Ruler of Dubai abused former wife, High Court finds

Princess Haya will now have sole responsibility for their two children in regards to their medical care and schooling.

24 March 2022

The ruler of Dubai abused his former wife to an “exorbitant degree”, the High Court has found at the end of a lengthy legal battle over their two children.

Sheikh Mohammed bin Rashid Al Maktoum, 72, “consistently displayed coercive and controlling behaviour with respect to those members of his family who he regards as behaving contrary to his will,” senior judge Sir Andrew McFarlane said in a judgment published on Thursday.

The ruling is expected to be the final significant decision in the court case between Sheikh Mohammed and his sixth wife Princess Haya Bint Al Hussein, 47, who fled the United Arab Emirates (UAE) in April 2019, having become “terrified” of her then-husband.

In the most recent judgment, Sir Andrew – the most senior family court judge in England and Wales – limited Sheikh Mohammed’s parental responsibility for his daughter and son, Al Jalila, 14, and Zayed, 10.

Sheikh Mohammed divorce proceedings
Princess Haya previously attended hearings at the Royal Courts of Justice in London (Aaron Chown/PA)

Princess Haya will now have sole responsibility for their two children in regards to their medical care and schooling.

“The decision to afford the mother sole responsibility for these important matters is justified by the need to reduce the potential for continuing harm to the children,” Sir Andrew ruled, finding the co-parenting relationship was “entirely bankrupt”.

Sheikh Mohammed recently opted not to pursue direct contact with the two children, but can instead contact them indirectly, such as through telephone calls.

After fleeing to the UK nearly three years ago, Princess Haya applied for the children to be made wards of court and asked the High Court to make a series of findings about Sheikh Mohammed.

This led to nearly 20 judgments – including two fact-finding rulings and a record-breaking financial award of around £550 million for Princess Haya’s lifelong security costs and the children’s care.

Sheikh Mohammed, the vice president and prime minister of the UAE, was previously found to have conducted a “campaign of fear and intimidation” against Princess Haya, as well as hacking her phone and orchestrating the abduction of two of his adult daughters.

In Thursday’s judgment, Sir Andrew found that Sheikh Mohammed’s behaviour towards his ex-wife was domestic abuse “conducted on a scale which is entirely outside the ordinary circumstances of cases heard in the family court in this jurisdiction”.

He added: “Given his immense power and wealth, the potential for the father, and those in Dubai who do his bidding, to act remorselessly against the interests of the mother has been proved during these proceedings.”

The judge said that the “sustained” abuse towards Princess Haya likely had “a profound impact upon every aspect of her day-to-day life and her emotional wellbeing”.

He continued: “It will have totally dominated her thoughts, taken away her peace of mind and removed from her any sense of autonomy.”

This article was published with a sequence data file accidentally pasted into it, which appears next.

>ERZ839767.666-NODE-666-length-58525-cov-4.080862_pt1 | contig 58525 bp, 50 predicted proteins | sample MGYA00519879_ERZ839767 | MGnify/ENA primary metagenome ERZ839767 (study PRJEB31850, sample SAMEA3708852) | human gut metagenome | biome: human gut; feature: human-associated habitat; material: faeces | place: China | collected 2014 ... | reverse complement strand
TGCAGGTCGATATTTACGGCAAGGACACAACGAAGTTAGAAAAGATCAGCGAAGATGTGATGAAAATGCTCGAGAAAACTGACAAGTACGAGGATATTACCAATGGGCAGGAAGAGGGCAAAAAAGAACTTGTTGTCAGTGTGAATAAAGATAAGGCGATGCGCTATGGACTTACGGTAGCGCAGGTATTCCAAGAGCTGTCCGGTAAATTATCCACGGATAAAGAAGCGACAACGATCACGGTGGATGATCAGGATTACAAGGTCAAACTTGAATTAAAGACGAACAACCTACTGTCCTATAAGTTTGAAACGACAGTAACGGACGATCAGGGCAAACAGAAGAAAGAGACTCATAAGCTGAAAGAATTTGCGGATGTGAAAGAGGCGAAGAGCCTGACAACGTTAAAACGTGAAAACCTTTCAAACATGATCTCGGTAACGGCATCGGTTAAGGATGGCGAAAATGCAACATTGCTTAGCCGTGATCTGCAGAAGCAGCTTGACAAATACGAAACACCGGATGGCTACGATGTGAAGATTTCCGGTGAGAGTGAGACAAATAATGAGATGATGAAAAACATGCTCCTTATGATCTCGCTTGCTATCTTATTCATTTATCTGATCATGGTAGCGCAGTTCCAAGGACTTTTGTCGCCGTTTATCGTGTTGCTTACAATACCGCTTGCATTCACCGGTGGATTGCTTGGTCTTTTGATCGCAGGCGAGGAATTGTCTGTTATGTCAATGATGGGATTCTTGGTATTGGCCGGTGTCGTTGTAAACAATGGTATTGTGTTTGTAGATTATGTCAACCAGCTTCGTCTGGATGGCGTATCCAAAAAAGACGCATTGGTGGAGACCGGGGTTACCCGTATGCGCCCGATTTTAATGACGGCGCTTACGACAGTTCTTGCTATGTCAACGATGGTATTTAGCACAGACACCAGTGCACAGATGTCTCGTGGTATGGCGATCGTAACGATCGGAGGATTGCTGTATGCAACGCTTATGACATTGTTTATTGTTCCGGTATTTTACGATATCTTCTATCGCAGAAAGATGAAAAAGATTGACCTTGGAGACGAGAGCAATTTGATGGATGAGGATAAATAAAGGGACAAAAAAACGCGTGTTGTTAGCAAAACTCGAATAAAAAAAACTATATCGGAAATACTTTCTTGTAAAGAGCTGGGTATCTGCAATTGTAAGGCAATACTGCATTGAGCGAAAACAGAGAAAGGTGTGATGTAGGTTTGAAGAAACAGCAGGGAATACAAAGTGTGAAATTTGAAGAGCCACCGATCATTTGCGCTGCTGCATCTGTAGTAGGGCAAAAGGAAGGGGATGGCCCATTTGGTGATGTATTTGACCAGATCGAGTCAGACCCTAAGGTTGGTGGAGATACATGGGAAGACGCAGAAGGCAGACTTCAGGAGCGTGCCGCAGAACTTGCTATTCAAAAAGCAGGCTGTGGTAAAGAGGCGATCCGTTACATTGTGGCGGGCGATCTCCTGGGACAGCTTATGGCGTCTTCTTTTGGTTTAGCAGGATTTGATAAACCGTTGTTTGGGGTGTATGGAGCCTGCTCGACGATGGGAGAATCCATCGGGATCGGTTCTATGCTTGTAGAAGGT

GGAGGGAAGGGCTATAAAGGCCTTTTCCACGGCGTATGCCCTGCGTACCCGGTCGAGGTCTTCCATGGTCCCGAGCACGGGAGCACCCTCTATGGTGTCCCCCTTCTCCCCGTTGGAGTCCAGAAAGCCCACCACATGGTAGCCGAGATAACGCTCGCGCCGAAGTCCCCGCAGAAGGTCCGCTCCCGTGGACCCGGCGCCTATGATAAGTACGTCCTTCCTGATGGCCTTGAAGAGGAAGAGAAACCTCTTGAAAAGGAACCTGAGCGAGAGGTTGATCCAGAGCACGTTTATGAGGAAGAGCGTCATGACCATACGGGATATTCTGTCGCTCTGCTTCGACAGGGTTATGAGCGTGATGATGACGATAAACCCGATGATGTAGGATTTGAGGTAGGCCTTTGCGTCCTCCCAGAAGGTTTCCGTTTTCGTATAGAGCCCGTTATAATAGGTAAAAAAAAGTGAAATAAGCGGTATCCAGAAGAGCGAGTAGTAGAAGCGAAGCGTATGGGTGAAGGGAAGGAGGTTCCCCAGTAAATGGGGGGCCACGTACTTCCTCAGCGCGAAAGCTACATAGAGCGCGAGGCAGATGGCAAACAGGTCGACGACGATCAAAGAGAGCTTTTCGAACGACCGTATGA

In an earlier ruling, Sheikh Mohammed was banned from buying a £30 million estate directly overlooking his ex-wife’s home in Berkshire, with Sir Andrew finding the attempted purchase took place “in secret”.

The High Court also previously heard that the multimillion-pound spyware Pegasus – which is only available to states – had been used on Princess Haya’s phone with the ruler’s “express or implied authority”.

The phone hacking, which Sir Andrew described as an “astonishingly intrusive and abusive action”, also targeted members of Princess Haya’s security and legal teams – including her solicitor and Conservative peer Baroness Shackleton.

QIPCO Guineas Festival – Day One – Newmarket Racecourse
Sheikh Mohammed is heavily involved in horse racing, the court has previously heard (Joe Giddens/PA)

In the most recent ruling, Sir Andrew said: “The father has acted, in a wide manner of ways, over a period of years, in a wholly coercive and controlling manner towards the children’s mother to a degree which can only be seen by her to be all consuming and all encompassing.

“His Highness’ behaviour towards the mother, in each of its separate manifestations, whether by threats, poems, coordinating press reports, covertly arranging to purchase property immediately overlooking hers, phone-hacking or in the conduct of this litigation, has been abusive to a high, indeed exorbitant, degree.

“Despite the court’s findings, in no respect has His Highness accepted that any of this behaviour has either taken place or that he has had any part in orchestrating it.”

The senior judge later praised Princess Haya for how she had cared for her two children in the circumstances.

He said: “These children are most fortunate to have had a mother who has striven to protect them as much as possible from the very significant stress that she has been under, and to keep them physically safe, whilst meeting all of their needs for care, education, stimulation, love and humour to a very high degree.”

Sir Andrew later said he accepted that Sheikh Mohammed loved the two children, who loved him back.

However, the judge later said there was an “absence of any acceptance of responsibility, expression of remorse or understanding of the impact of this behaviour on the mother” by Sheikh Mohammed.

“There has been not one word of apology to, or sympathy for, her,” Sir Andrew added.

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